Dear future intern,
Whether you have made the decision to apply, are going through the interview process, or have been selected for a CAPI placement – whichever point you are at while reading this, congratulations! You’ve taken big steps, you’ve done the work, and you won’t regret it.
For my final blog I’m sharing a few suggestions to make the most of your placement. These 4 things challenged me, deepened my learning, and led to my most rewarding experiences while I was a CAPI intern.
1. Don’t cling to your expectations. Inevitably you will have expectations about living in your host country and working with your host organization. My advice is to remember that these expectations won’t all be met. I had this in my mind before I left for my placement and it made adjusting to change a lot easier. Expectations will be discussed during pre-departure and I recommend you always keep this in mind.
2. Also remember that your experience will be unique to you. What you experience during your placement and what you chose to say about it will be unique to you. When I came to Malaysia I was carrying with me stories from the previous interns. I was told that I would fill shoes that had been left six months ago. But this turned out not to be my reality. In the beginning it was frustrating trying to understand why I couldn’t fit the mold that had been set for me, why I saw things differently than how they had been described. As I spent more time there I began to find a place and find tasks that I was passionate about, but it was challenging in the beginning. To the next MSRI Program Assistant, I would love to share my stories with you. But be careful in letting them shape how you envision your own experience to be.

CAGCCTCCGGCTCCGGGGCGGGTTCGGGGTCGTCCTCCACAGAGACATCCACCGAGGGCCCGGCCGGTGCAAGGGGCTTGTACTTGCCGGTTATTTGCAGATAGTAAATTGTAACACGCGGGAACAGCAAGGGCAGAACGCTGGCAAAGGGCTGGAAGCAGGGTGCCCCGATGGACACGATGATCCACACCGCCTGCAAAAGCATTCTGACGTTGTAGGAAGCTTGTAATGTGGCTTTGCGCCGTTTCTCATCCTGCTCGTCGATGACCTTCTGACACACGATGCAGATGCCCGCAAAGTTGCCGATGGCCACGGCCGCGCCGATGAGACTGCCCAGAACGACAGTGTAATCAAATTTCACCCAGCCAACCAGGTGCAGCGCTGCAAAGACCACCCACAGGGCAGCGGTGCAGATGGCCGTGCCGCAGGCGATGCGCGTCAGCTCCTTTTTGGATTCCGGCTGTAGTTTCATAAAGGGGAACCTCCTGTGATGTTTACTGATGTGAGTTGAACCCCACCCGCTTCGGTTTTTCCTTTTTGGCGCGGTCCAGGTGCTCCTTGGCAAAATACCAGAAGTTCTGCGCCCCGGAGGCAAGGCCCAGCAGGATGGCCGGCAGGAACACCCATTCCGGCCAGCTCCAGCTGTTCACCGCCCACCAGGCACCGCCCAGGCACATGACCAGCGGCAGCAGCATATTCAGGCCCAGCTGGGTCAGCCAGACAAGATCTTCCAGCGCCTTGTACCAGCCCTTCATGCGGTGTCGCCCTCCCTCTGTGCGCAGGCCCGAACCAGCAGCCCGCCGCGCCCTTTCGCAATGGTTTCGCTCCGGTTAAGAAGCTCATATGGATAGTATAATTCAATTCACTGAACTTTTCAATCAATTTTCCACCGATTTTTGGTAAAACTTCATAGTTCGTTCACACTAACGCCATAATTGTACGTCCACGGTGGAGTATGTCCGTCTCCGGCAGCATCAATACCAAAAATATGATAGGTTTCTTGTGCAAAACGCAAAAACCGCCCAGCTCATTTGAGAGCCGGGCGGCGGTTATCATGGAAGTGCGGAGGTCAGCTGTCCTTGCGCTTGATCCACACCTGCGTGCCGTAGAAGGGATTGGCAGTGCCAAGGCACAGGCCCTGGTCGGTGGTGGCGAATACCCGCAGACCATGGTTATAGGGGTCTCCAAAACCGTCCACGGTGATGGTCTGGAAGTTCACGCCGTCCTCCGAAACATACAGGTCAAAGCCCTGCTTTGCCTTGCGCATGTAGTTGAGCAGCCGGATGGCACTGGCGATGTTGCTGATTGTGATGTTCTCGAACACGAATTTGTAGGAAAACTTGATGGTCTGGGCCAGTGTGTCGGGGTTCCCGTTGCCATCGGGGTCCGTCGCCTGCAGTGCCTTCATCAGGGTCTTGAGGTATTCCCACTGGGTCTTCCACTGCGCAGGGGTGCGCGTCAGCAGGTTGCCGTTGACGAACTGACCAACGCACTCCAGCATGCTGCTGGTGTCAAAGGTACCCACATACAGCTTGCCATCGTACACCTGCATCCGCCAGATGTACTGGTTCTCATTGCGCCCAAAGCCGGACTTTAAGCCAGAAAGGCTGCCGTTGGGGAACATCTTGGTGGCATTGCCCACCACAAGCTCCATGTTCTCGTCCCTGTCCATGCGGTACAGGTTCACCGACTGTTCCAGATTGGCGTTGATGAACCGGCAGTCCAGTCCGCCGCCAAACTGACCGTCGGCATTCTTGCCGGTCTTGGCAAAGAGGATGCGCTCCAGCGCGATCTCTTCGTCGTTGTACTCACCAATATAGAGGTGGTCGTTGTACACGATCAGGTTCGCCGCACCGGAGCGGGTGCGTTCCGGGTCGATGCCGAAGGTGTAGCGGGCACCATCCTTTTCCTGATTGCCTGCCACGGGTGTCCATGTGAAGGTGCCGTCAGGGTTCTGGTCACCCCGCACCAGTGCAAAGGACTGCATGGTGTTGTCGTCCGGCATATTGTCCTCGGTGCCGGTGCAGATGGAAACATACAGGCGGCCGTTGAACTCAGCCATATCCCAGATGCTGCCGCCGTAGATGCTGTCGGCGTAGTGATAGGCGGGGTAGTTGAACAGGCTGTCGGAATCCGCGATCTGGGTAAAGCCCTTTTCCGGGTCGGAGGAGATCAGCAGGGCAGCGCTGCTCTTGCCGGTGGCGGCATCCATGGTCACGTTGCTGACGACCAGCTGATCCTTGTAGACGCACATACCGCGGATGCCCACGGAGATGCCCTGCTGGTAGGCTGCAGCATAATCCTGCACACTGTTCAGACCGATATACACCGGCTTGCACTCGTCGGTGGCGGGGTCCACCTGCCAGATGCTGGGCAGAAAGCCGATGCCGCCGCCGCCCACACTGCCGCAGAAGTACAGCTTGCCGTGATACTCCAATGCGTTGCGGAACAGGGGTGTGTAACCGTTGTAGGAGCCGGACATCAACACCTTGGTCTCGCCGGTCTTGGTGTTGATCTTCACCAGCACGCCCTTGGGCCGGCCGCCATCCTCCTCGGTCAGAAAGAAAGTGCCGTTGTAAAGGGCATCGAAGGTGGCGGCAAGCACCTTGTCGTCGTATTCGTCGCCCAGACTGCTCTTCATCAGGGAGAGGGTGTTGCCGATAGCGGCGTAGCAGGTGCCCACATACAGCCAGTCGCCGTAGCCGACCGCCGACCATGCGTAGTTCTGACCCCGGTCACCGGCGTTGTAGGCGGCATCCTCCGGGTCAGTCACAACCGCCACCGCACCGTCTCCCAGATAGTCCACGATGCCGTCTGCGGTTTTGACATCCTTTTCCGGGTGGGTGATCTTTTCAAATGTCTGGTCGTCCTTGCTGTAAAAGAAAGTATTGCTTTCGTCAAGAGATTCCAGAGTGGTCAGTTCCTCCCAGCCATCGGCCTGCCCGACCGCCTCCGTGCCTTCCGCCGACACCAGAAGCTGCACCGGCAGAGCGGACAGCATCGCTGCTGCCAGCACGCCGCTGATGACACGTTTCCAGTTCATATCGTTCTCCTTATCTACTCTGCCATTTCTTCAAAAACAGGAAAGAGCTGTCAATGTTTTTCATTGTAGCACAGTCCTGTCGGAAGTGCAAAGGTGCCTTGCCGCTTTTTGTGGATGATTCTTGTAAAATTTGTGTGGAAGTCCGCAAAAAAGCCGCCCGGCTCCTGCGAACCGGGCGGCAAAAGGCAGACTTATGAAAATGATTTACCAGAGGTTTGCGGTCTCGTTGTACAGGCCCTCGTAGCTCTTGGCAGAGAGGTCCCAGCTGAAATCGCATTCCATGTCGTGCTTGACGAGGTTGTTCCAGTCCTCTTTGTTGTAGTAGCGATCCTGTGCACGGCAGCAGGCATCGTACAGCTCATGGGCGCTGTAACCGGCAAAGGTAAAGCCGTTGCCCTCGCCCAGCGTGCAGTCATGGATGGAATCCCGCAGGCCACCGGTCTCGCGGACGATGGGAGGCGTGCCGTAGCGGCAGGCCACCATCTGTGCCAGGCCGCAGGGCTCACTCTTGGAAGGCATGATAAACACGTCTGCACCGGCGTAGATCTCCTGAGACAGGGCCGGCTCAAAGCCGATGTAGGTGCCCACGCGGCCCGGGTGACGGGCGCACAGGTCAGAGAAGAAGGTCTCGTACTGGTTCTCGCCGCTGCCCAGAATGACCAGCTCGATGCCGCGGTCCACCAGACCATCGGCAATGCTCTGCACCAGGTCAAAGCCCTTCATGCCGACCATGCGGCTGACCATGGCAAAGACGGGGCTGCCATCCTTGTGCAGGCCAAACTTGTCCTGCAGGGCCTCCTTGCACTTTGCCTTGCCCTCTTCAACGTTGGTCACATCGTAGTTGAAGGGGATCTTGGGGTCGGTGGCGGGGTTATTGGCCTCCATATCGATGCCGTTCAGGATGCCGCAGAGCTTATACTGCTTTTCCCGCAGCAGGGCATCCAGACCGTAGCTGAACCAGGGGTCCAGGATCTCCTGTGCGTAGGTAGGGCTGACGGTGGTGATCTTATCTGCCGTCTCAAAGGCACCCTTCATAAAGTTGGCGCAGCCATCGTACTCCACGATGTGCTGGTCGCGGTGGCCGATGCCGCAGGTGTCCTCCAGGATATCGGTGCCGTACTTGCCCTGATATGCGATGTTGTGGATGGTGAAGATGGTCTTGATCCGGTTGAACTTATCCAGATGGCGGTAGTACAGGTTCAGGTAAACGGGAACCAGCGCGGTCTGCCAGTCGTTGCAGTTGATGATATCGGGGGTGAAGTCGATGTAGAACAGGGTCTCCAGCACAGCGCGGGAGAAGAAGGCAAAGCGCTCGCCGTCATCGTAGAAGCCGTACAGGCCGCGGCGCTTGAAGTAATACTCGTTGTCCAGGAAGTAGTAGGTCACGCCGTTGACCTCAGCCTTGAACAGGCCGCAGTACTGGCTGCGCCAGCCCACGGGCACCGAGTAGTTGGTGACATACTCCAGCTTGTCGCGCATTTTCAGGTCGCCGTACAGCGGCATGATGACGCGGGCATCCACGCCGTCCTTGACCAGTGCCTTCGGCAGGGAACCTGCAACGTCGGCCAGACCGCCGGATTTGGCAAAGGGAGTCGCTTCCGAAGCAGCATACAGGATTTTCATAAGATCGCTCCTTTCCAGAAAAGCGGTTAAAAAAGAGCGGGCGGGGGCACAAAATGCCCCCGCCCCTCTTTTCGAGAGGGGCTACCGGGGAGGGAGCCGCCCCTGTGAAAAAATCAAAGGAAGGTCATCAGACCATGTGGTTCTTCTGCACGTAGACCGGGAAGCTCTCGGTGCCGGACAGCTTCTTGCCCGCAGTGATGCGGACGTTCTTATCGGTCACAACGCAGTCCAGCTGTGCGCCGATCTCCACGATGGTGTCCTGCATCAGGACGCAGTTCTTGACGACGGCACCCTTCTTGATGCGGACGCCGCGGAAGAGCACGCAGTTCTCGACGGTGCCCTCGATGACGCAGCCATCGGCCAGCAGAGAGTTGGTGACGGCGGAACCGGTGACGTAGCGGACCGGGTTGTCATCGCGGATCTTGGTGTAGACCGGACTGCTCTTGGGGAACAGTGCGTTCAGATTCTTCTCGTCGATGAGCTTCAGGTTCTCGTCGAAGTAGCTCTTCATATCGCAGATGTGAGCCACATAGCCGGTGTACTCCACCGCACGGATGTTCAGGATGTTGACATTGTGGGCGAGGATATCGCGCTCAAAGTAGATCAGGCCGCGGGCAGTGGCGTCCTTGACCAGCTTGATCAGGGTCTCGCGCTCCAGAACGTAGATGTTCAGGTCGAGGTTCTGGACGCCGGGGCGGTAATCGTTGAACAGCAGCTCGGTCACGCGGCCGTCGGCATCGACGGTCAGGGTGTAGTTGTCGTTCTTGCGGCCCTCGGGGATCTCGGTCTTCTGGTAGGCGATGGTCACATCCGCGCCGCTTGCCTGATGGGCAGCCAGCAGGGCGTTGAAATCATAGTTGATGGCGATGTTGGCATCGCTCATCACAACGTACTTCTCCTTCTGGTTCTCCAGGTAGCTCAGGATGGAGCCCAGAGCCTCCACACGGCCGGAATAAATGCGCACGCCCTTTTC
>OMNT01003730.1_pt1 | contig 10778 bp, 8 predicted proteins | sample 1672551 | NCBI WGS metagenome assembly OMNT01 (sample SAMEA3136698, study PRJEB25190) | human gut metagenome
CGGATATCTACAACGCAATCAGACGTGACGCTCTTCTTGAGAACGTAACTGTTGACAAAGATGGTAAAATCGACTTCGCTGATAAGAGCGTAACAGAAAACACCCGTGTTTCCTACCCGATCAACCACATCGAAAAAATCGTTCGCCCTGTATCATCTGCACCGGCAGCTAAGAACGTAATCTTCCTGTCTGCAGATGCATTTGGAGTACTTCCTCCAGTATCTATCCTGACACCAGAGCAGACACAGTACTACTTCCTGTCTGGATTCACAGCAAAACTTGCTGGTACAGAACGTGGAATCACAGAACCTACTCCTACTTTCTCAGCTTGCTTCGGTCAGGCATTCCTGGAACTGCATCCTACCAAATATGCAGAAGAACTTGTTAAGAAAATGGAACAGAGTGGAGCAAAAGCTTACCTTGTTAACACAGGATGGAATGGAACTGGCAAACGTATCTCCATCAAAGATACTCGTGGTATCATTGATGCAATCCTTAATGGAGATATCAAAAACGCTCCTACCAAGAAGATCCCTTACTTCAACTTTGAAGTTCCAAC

3. Find community outside of work. When I first arrived in KL I started volunteering at the SPCA. It ended up not being the right fit for me, but it gave me confidence to pursue other opportunities. In July, I began volunteering once a week with the arts and crafts class at Buku Jalanan Chow Kit. I don’t consider myself a very artistic person and I didn’t have any experience working with youth, so I was nervous. These feelings didn’t last because the kids and volunteers are so welcoming and friendly – it was one of the highlights of my time in KL. I also stepped further outside my comfort zone to help coach football to a group of girls from the MSRI School. I learned a lot from this group of girls about confidence, empowerment, and resilience. KL is a really active city that is bursting with options, no matter your interests.
4. Think about your position. It’s a reality that you will be entering this experience with privilege. It may be white privilege, gender privilege, sexuality privilege, class privilege, able-bodied privilege, or any combination. You will face countless opportunities where you can decide to unpack your privilege, or hold onto it. Once you open your eyes to the conscious and unconscious ways we benefit from our privilege, you will find it easier to spot. But don’t pat yourself on the back for all this critical thinking and “enlightenment”. This is not about you. I encourage you to become comfortable in the discomfort that comes from this work. It will lead away from harmful actions to engaging conversations and meaningful relationships.
I leave you with a final piece of poetic advice:
To shape God
With wisdom and foresight
To benefit your world,
– Octavia Butler
All the best,